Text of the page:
Advertisement

Analysis of Extracellular Vesicles in the Tumor Microenvironment

  • Khalid Al-Nedawi
  • Jolene Read
Protocol
Part of the Methods in Molecular Biology book series (MIMB, volume 1458)

Abstract

Extracellular vesicles (ECV) are membrane compartments shed from all types of cells in various physiological and pathological states. In recent years, ECV have gained an increasing interest from the scientific community for their role as an intercellular communicator that plays important roles in modifying the tumor microenvironment. Multiple techniques have been established to collect ECV from conditioned media of cell culture or physiological fluids. The gold standard methodology is differential centrifugation. Although alternative techniques exist to collect ECV, these techniques have not proven suitable as a substitution for the ultracentrifugation procedure.

Key words

Exosome Microvesicle Ultracentrifugation Tumor microenvironment 

Notes

Acknowledgments

This work was supported by a Movember Foundation/Prostate Cancer Canada Discovery Grant # D-2014-1 for Dr. K. Al-Nedawi.

References

  1. 1.
    Raposo G, Stoorvogel W (2013) Extracellular vesicles: exosomes, microvesicles, and friends. J Cell Biol 200:373–383CrossRefPubMedPubMedCentralGoogle Scholar
  2. 2.
    Lo Cicero A, Stahl PD, Raposo G (2015) Extracellular vesicles shuffling intercellular messages: for good or for bad. Curr Opin Cell Biol 35:69–77CrossRefPubMedGoogle Scholar
  3. 3.
    Muralidharan-Chari V, Clancy JW, Sedgwick A, D’Souza-Schorey C (2010) Microvesicles: mediators of extracellular communication during cancer progression. J Cell Sci 123:1603–1611CrossRefPubMedPubMedCentralGoogle Scholar
  4. 4.
    Thery C, Zitvogel L, Amigorena S (2002) Exosomes: composition, biogenesis and function. Nat Rev Immunol 2:569–579PubMedGoogle Scholar
  5. 5.
    Valadi H, Ekstrom K, Bossios A, Sjostrand M, Lee JJ, Lotvall JO (2007) Exosome-mediated transfer of mRNAs and microRNAs is a novel mechanism of genetic exchange between cells. Nat Cell Biol 9:654–659CrossRefPubMedGoogle Scholar
  6. 6.
    Montecalvo A, Larregina AT, Shufesky WJ, Stolz DB, Sullivan MLG, Karlsson JM et al (2012) Mechanism of transfer of functional microRNAs between mouse dendritic cells via exosomes. Blood 119:756–766CrossRefPubMedPubMedCentralGoogle Scholar
  7. 7.
    Thakur BK, Zhang H, Becker A, Matel I, Huang Y, Costa-Silva B et al (2014) Double-stranded DNA in exosomes: a novel biomarker in cancer detection. Cell Res 24:766–769CrossRefPubMedPubMedCentralGoogle Scholar
  8. 8.
    Montermini L, Meehan B, Garnier D, Lee WJ, Lee TH, Guha A, Al-Nedawi K, Rak J (2015) Inhibition of oncogenic epidermal growth factor receptor kinase triggers release of exosome-like extracellular vesicles and impacts their phosphoprotein and DNA content. J Biol Chem 290:24534–24546CrossRefPubMedGoogle Scholar
  9. 9.
    Al-Nedawi K, Meehan B, Micallef J, Lhotak V, May L, Guha A, Rak J (2008) Intercellular transfer of the oncogenic receptor EGFRvIII by microvesicles derived from tumour cells. Nat Cell Biol 10:619–624CrossRefPubMedGoogle Scholar
  10. 10.
    Al-Nedawi K, Meehan B, Rak J (2009) Microvesicles: messengers and mediators of tumor progression. Cell Cycle 8:2014–2018CrossRefPubMedGoogle Scholar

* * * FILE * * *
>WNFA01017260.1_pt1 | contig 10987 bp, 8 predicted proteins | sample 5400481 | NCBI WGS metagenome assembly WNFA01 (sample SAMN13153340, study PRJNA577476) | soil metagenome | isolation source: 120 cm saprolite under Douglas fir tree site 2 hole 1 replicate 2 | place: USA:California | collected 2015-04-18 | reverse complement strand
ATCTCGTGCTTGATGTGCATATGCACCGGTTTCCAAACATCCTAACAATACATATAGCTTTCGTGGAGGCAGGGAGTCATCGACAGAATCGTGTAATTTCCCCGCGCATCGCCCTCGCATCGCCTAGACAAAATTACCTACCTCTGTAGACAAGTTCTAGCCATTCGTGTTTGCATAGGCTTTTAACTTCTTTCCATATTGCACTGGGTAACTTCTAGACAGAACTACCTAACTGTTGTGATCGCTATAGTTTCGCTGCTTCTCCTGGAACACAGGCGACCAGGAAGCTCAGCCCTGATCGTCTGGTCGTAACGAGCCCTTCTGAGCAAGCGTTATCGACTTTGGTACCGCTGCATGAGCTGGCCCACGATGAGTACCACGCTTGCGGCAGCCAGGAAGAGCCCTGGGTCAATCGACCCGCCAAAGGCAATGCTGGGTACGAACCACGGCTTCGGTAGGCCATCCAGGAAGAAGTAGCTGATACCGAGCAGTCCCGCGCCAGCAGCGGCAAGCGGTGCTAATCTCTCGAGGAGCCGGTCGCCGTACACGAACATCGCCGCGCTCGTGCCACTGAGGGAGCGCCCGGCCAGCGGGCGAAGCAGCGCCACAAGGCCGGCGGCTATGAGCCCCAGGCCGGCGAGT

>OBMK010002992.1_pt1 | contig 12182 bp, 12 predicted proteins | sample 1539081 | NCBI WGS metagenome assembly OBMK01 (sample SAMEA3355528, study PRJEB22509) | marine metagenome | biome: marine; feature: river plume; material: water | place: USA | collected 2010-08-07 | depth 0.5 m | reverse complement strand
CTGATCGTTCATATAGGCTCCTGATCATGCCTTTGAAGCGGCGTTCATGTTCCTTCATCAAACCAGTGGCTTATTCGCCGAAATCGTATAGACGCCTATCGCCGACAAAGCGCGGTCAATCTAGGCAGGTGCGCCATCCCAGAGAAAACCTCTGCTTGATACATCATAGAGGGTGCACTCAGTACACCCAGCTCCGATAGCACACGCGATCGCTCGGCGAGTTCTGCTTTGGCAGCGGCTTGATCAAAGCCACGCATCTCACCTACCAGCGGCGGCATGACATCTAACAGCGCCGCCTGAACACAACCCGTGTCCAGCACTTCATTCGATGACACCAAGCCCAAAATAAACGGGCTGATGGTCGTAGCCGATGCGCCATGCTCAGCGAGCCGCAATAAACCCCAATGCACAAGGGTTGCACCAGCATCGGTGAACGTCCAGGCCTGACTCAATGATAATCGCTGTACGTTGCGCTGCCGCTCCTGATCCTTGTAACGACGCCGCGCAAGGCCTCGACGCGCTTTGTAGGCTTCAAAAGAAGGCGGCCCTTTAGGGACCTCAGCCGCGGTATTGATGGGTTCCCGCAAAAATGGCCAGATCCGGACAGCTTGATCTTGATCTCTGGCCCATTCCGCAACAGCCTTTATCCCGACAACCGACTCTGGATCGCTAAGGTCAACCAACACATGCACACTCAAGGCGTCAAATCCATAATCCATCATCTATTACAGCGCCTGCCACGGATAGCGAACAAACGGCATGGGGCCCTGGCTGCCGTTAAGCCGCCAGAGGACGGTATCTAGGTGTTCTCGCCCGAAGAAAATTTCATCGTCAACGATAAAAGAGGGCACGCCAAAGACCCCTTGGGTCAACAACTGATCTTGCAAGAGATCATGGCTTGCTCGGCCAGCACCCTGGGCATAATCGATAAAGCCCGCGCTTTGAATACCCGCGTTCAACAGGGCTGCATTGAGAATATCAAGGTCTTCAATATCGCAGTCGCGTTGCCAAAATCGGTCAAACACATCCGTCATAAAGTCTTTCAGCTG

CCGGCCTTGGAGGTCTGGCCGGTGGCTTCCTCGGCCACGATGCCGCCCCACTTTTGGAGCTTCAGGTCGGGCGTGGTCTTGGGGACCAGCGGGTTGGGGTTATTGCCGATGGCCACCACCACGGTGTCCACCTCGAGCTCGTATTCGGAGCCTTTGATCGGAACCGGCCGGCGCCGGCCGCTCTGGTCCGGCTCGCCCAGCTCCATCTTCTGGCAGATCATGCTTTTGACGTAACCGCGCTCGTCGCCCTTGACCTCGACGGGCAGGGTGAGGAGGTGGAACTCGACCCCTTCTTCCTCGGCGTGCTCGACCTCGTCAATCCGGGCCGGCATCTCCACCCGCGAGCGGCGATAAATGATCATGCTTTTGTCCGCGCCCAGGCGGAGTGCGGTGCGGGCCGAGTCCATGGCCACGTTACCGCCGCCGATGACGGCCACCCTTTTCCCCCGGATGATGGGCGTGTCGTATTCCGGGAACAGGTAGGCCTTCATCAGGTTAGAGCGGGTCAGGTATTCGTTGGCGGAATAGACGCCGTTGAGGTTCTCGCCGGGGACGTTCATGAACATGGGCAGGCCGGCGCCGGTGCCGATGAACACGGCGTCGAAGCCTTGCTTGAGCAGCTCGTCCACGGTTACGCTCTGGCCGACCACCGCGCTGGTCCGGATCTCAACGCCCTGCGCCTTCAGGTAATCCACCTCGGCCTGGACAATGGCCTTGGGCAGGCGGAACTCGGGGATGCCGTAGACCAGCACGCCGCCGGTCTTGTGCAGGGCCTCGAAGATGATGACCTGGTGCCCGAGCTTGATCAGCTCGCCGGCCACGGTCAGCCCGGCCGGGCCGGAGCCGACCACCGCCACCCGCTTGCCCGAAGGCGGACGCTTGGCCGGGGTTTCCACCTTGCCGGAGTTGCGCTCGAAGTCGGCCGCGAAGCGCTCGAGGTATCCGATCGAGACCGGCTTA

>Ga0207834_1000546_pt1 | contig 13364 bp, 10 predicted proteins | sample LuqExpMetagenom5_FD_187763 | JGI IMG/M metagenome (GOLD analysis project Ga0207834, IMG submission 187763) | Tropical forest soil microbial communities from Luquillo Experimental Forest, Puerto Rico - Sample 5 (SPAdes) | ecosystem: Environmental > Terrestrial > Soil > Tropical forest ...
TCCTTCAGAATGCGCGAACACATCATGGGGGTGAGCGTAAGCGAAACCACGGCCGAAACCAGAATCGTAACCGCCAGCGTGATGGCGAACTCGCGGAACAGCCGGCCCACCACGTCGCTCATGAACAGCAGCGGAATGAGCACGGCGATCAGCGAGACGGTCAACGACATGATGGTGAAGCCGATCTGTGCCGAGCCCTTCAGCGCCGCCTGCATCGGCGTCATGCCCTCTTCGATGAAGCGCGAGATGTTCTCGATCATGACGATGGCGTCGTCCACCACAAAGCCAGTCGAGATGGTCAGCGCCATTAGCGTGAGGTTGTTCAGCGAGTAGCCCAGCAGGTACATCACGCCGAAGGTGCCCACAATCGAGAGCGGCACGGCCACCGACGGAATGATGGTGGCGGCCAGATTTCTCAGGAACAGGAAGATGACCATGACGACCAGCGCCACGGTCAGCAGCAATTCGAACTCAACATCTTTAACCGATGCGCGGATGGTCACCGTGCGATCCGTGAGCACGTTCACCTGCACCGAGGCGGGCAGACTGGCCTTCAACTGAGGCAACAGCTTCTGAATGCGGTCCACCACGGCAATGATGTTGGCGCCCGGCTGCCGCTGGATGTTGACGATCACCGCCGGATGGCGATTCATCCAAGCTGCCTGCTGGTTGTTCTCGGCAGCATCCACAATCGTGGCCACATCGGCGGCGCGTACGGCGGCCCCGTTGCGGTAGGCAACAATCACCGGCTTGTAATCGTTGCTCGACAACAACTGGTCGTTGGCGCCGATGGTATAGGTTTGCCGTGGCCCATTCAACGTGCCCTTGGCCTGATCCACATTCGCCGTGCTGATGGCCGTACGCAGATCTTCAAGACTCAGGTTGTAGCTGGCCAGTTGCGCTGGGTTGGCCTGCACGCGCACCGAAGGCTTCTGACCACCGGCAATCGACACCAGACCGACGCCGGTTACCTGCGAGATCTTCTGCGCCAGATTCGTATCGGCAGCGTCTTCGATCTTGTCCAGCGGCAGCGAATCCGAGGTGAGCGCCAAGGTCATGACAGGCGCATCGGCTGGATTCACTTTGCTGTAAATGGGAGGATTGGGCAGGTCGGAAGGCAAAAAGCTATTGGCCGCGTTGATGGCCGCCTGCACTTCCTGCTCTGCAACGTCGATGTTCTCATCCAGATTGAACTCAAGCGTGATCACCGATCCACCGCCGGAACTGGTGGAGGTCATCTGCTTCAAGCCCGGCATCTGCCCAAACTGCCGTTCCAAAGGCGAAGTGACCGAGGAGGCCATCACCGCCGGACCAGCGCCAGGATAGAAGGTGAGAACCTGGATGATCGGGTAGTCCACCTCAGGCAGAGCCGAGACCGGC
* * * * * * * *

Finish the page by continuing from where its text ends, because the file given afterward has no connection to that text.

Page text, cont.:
11. 11.
    Al-Nedawi K (2014) The yin-yang of microvesicles (exosomes) in cancer biology. Front Oncol 4:172CrossRefPubMedPubMedCentralGoogle Scholar
  12. 12.
    Lee TH, D’Asti E, Magnus N, Al-Nedawi K, Meehan B, Rak J (2011) Microvesicles as mediators of intercellular communication in cancer—the emerging science of cellular ‘debris’. Semin Immunopathol 33:455–467CrossRefPubMedGoogle Scholar
  13. 13.
    Costa-Silva B, Aiello NM, Ocean AJ, Singh S, Zhang H, Thakur BK et al (2015) Pancreatic cancer exosomes initiate pre-metastatic niche formation in the liver. Nat Cell Biol 17:816–826CrossRefPubMedGoogle Scholar
  14. 14.
    Al-Nedawi K, Meehan B, Kerbel RS, Allison AC, Rak J (2009) Endothelial expression of autocrine VEGF upon the uptake of tumor-derived microvesicles containing oncogenic EGFR. Proc Natl Acad Sci U S A 106:3794–3799CrossRefPubMedPubMedCentralGoogle Scholar
  15. 15.
    Melo SA, Luecke LB, Kahlert C et al (2015) Glypican-1 identifies cancer exosomes and detects early pancreatic cancer. Nature 523(7559):177-182. doi: 10.1038/nature14581Google Scholar
  16. 16.
    Soo CY, Song Y, Zheng Y et al (2012) Nanoparticle tracking analysis monitors microvesicle and exosome secretion from immune cells. Immunology 136(2):192–197. doi:10.1111/j.1365-2567.2012.03569.xGoogle Scholar
  17. 17.
    Webber J, Clayton A (2013) How pure are your vesicles?. J Extracell Vesicles 2:10.3402/jev.v2i0.19861. eCollection 2013. doi:10.3402/jev.v2i0.19861Google Scholar
  18. 18.
    Shelke GV, Lasser C, Gho YS et al (2014) Importance of exosome depletion protocols to eliminate functional and RNA-containing extracellular vesicles from fetal bovine serum. J Extracell Vesicles 3:10.3402/jev.v3.24783.eCollection 2014. doi:10.3402/jev.v3.24783Google Scholar

Copyright information

© Springer Science+Business Media New York 2016

Authors and Affiliations

  1. 1.Division of Nephrology, Department of MedicineMcMaster UniversityHamiltonCanada
  2. 2.Hamilton Centre for Kidney Research (HCKR)St. Joseph’s HospitalHamiltonCanada

Personalised recommendations